Screenshot from flatbot-4

Flat Bot

Entry name may have no bearing on final game

Awards

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Scores

Ratings (show detail)

Overall: 2.8
Fun: 2.6
Production: 3.0
Innovation: 2.8

Respondents: 39

Files

File Size Uploader Date
flatbot-latest.png
Screenshot from flatbot-4
83.0 KB richard 2008/08/04 02:20
flatbot-4.zipfinal
final entry
1.9 MB richard 2008/04/06 02:03
flatbot-shot2.pngfinal
zzzap!
80.4 KB richard 2008/04/04 12:04
flatbot-shot1.png
flatbot with colour
218.1 KB richard 2008/04/03 11:34
flatbot-0.2.zip
Some junk
852.6 KB richard 2008/04/02 03:23
edit-shot.png
game with editor palette
56.2 KB richard 2008/03/31 10:48
robot3.png
and another one
15.9 KB richard 2008/03/30 04:09
robot2.png
a robot's friend
8.0 KB richard 2008/03/30 03:42
robot1.png
Initial design idea for player character
11.9 KB richard 2008/03/30 03:41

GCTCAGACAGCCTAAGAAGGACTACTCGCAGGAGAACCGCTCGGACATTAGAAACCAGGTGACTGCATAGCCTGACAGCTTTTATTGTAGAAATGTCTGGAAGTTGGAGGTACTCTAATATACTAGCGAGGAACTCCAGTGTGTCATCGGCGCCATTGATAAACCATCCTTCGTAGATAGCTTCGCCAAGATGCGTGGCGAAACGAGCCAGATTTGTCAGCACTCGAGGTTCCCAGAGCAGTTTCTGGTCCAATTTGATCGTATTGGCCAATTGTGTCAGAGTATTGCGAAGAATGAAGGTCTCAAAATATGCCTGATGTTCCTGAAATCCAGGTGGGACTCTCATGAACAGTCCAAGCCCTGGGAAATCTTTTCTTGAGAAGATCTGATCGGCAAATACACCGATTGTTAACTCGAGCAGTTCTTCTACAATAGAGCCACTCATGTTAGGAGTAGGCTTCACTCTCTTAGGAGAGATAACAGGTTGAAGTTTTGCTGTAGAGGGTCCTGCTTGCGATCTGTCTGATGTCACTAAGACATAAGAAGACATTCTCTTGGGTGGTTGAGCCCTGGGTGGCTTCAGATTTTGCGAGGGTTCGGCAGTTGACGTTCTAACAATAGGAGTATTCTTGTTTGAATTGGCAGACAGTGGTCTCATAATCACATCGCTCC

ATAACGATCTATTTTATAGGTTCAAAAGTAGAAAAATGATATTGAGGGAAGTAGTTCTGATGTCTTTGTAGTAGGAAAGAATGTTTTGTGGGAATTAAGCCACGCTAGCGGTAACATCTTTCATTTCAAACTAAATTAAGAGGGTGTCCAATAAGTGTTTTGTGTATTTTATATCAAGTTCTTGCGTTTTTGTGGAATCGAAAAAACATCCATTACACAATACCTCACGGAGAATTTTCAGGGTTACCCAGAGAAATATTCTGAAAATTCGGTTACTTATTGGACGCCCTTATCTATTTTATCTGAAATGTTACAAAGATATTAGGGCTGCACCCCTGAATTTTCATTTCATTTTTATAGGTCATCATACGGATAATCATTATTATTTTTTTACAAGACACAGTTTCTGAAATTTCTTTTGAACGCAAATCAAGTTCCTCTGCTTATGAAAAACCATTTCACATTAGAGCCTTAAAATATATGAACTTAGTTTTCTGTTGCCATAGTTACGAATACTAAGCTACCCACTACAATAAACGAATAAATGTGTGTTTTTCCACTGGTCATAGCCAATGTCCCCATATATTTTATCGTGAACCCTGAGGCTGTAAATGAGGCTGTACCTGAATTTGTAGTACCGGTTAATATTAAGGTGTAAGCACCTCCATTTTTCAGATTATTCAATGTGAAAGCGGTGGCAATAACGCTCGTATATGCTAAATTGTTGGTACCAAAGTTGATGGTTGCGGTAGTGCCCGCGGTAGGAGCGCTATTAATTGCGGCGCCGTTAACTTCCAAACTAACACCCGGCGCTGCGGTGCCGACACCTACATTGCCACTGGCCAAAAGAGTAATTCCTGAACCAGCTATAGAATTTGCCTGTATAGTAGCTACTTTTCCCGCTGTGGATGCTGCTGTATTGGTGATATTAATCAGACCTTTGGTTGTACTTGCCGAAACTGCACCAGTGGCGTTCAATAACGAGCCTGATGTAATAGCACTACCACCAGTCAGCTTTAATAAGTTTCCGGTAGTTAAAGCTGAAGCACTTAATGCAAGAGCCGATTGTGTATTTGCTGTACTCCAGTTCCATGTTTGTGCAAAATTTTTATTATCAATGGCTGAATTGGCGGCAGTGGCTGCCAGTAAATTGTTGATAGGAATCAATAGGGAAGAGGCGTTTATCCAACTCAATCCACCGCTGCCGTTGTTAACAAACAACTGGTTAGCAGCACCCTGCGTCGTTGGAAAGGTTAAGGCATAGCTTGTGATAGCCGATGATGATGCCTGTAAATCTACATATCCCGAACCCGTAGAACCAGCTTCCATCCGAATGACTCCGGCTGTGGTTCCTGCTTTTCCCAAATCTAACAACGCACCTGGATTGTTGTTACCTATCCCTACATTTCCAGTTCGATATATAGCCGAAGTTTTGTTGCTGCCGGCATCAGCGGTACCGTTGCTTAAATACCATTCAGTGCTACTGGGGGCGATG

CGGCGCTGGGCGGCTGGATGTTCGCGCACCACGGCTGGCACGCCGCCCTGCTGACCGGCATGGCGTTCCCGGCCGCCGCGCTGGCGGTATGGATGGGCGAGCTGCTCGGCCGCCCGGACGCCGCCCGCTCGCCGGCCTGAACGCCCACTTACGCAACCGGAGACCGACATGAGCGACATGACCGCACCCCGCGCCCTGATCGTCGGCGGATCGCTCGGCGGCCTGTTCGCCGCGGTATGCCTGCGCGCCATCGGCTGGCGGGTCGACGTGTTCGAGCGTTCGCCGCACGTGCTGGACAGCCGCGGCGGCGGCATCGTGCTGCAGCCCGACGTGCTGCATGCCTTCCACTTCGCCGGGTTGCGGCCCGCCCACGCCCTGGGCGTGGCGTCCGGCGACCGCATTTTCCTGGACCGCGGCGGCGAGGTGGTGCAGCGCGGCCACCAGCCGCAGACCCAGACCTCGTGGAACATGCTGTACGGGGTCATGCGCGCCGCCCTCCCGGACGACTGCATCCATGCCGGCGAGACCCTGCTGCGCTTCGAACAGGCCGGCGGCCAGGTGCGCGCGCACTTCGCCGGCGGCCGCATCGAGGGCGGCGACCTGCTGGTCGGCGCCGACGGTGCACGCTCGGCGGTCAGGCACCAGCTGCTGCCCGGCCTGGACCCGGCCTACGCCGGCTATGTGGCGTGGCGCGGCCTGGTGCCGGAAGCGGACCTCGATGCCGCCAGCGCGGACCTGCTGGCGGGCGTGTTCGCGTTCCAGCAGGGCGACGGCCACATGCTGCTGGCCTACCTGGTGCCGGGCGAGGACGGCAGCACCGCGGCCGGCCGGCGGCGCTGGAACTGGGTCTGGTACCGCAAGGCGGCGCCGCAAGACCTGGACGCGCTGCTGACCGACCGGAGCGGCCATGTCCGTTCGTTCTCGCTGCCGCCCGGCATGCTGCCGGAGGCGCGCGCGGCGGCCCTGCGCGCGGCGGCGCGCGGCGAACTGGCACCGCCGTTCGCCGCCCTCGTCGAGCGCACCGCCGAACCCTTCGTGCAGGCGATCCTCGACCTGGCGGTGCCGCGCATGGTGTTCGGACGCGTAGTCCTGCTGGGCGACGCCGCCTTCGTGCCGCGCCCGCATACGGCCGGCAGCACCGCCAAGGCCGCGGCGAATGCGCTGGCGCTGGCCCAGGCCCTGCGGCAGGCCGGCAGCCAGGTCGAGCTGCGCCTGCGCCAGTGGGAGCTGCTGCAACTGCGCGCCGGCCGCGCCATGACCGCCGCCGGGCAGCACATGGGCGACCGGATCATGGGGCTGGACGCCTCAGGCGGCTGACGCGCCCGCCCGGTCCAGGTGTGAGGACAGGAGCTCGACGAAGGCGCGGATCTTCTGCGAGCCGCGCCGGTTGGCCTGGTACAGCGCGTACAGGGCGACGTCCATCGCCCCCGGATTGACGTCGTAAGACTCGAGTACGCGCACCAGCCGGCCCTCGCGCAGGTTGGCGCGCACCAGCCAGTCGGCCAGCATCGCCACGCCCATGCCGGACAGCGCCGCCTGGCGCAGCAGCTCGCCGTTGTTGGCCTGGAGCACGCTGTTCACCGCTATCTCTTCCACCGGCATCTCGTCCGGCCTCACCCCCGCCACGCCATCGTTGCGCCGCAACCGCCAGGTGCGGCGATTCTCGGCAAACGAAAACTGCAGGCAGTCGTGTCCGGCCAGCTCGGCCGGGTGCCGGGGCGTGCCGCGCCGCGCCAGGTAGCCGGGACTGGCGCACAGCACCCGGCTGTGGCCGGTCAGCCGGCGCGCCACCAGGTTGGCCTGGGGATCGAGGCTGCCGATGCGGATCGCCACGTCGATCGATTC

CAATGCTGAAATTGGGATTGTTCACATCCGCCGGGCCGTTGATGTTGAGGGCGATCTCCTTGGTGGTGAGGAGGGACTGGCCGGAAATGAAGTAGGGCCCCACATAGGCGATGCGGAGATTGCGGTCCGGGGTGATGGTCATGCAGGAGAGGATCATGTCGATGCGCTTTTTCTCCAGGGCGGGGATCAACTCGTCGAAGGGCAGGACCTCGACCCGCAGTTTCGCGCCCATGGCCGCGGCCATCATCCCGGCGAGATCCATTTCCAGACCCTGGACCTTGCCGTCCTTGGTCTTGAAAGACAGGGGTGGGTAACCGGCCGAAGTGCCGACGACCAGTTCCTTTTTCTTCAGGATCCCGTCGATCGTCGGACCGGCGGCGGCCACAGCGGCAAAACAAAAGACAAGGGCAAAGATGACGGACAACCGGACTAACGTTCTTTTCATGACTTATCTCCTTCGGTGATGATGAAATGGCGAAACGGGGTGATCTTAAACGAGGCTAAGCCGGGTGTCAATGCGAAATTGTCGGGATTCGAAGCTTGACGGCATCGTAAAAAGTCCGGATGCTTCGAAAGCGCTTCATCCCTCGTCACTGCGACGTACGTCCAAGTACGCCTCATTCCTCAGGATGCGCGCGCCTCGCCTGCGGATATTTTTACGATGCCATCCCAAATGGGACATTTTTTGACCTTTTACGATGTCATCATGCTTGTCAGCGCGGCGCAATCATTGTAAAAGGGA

Diary Entries

Gamasutra: "How to Prototype a Game in Under 7 Days"

This article is chock-full of advice for everyone :)

Read it.

Bookmark it.

Return to it before the next PyWeek :)

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Post-mortem (the brief)

Well, that was fun :)

My game:
Against it all I wrote a game. That's better than I did last PyWeek. It's not much of a game - only one short level. I don't know whether the idea has much merit for continued development either.

What I did get out of this PyWeek was good experience with and stress-testing of both pyglet and Cocos.

PyWeek in general:
And of course the pyweek.org application broke, as we've come to expect. Hopefully all those entrants with final submissions to upload will be able to.